John Paul knew well that a free society is not a machine that runs itself. The most stinging lines in Centesimus Annus are: “democracy without values easily turns into open or thinly disguised totalitarianism.” At thirty years' distance, those lines no longer sting; they are a simple description of the current state of the democratic project.
John Paul grew up in an oppressed nation, yearning to be free from foreign occupiers. Hence the emphasis on freedom. Pope Francis grew up in an independent and free country that impoverished itself, the only country to regress (nine defaults on its sovereign debt, three in the 21st century) from world-leading affluence to widespread poverty independent of war or foreign occupation. Pope Francis is thus much more skeptical of what human freedom and creativity can accomplish in the economic sector.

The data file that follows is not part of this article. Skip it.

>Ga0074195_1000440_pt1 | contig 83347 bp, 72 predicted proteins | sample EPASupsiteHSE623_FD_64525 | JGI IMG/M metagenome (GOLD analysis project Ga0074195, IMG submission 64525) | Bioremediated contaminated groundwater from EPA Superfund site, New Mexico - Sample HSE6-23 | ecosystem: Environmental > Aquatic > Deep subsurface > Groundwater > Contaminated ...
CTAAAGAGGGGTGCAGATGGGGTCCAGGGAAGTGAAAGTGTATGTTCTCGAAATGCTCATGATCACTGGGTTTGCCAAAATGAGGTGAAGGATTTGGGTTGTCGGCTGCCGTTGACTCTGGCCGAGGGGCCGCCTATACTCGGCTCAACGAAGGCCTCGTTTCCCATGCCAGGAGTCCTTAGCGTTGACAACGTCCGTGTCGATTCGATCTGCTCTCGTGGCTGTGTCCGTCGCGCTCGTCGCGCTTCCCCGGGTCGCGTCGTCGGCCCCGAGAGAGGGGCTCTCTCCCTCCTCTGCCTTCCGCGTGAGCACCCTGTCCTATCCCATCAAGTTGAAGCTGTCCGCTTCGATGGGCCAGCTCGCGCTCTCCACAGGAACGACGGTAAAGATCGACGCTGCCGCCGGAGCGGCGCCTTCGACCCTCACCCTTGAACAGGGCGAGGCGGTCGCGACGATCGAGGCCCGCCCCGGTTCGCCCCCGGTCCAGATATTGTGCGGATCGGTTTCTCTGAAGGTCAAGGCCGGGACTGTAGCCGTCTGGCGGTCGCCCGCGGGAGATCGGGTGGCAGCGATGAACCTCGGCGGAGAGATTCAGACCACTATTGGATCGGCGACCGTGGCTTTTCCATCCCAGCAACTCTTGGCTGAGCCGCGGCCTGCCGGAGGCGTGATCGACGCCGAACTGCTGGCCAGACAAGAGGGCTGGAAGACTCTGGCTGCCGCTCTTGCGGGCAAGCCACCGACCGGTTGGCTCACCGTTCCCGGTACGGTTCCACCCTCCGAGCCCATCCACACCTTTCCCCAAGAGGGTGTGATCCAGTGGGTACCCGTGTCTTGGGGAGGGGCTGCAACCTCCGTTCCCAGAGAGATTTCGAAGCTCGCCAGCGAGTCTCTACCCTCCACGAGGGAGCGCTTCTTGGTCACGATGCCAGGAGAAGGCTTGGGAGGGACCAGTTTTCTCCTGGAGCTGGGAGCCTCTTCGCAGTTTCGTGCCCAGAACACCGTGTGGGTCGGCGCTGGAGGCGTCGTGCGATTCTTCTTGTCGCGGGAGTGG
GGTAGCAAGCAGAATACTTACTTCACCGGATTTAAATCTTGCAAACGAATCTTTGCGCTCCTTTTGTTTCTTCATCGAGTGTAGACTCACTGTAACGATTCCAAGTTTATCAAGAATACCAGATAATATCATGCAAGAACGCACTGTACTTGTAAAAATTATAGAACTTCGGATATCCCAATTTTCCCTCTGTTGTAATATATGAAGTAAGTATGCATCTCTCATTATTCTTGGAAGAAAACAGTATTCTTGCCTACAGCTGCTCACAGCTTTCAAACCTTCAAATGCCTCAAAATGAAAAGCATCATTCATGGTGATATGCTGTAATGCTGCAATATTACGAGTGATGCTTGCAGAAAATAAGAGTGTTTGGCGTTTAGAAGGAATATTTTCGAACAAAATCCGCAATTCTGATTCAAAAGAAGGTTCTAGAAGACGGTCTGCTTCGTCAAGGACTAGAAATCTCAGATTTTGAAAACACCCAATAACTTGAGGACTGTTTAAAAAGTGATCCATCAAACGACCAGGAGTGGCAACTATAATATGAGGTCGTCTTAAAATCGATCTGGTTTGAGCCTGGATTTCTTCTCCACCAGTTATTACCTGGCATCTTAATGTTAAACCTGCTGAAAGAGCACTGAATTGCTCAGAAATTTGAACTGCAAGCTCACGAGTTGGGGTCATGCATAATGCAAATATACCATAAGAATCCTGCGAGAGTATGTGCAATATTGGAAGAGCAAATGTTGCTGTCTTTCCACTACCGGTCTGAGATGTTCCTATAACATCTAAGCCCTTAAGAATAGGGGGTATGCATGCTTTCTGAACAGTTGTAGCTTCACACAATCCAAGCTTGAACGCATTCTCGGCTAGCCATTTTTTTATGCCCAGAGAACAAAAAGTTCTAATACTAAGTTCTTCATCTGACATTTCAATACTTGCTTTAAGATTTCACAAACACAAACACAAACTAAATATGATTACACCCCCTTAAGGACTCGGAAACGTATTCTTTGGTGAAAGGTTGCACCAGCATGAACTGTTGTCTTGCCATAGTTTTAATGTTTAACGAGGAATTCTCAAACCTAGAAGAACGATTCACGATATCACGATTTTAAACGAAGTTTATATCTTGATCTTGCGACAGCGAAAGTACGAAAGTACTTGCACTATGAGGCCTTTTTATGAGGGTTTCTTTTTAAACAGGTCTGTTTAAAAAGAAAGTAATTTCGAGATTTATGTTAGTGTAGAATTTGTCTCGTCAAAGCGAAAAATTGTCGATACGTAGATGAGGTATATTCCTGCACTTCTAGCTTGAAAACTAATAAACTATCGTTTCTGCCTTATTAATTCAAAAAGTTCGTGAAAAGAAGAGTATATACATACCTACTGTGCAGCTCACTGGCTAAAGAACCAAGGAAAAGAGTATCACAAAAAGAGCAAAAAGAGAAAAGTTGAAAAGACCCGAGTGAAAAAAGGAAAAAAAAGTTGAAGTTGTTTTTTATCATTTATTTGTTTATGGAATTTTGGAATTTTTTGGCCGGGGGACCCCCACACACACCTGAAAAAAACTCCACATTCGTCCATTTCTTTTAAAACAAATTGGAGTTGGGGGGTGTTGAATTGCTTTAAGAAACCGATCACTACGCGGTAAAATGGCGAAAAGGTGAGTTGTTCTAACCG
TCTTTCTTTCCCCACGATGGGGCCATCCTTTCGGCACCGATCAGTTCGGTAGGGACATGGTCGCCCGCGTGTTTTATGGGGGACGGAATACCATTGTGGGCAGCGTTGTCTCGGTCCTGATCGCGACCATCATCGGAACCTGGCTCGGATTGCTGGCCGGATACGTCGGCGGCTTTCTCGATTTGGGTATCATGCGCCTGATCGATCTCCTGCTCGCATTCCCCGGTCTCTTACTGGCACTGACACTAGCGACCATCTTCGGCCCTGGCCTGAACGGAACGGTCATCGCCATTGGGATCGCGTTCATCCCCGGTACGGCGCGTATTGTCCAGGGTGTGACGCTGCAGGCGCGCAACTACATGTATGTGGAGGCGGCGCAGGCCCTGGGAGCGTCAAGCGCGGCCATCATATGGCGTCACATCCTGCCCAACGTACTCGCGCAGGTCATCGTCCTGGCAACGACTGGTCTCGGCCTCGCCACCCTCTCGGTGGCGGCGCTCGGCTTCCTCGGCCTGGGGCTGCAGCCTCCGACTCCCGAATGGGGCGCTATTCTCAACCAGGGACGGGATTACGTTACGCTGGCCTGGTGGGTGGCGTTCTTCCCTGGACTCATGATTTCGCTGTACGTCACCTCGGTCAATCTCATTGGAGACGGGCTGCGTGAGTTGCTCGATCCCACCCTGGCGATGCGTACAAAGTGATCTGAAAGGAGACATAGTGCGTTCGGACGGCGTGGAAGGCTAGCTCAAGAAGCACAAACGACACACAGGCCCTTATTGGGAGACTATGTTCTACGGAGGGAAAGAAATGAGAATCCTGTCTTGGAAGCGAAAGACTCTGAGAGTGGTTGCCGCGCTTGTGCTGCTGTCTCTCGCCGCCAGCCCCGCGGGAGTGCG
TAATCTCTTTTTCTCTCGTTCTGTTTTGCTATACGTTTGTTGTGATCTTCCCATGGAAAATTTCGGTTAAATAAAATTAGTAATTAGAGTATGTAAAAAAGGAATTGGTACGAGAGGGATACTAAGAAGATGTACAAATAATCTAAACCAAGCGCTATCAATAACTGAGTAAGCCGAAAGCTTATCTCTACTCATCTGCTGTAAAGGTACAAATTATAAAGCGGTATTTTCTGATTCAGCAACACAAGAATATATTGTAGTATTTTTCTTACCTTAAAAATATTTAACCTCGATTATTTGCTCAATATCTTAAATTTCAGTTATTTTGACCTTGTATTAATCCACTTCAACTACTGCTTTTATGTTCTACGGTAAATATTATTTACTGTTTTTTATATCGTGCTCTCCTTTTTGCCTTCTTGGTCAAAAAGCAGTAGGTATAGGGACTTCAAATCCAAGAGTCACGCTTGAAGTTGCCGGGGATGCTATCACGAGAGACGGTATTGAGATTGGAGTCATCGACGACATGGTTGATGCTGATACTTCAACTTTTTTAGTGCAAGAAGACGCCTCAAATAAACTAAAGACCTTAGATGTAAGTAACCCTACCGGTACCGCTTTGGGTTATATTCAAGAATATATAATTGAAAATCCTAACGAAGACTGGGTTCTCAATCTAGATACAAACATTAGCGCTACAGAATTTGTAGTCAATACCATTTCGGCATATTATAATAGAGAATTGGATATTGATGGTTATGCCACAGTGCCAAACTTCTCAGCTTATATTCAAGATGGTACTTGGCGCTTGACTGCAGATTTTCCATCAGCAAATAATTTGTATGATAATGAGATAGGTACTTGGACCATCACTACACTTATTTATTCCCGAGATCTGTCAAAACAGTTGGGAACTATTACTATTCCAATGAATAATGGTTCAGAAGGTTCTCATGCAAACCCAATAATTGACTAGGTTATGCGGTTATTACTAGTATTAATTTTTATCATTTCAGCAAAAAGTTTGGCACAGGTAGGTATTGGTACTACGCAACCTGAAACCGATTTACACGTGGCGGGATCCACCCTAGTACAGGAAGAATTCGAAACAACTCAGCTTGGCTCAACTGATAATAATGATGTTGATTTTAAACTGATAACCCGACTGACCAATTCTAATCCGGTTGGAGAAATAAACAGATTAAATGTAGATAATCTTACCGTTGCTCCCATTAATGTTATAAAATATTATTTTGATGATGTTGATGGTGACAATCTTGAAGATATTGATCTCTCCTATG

Yet it would be a mistake to see a complete break between John Paul and Francis. Though Francis has narrowed John Paul’s unusually broad vision, Francis does build upon what is found in Centesimus Annus.
The key is “human ecology,” a term John Paul introduced to the magisterium in 1991:
Although people are rightly worried—though much less than they should be—about preserving the natural habitats of the various animal species threatened with extinction, because they realize that each of these species makes its particular contribution to the balance of nature in general, too little effort is made to safeguard the moral conditions for an authentic “human ecology.” Not only has God given the earth to man, who must use it with respect for the original good purpose for which it was given to him, but man too is God’s gift to man. He must therefore respect the natural and moral structure with which he has been endowed (#38).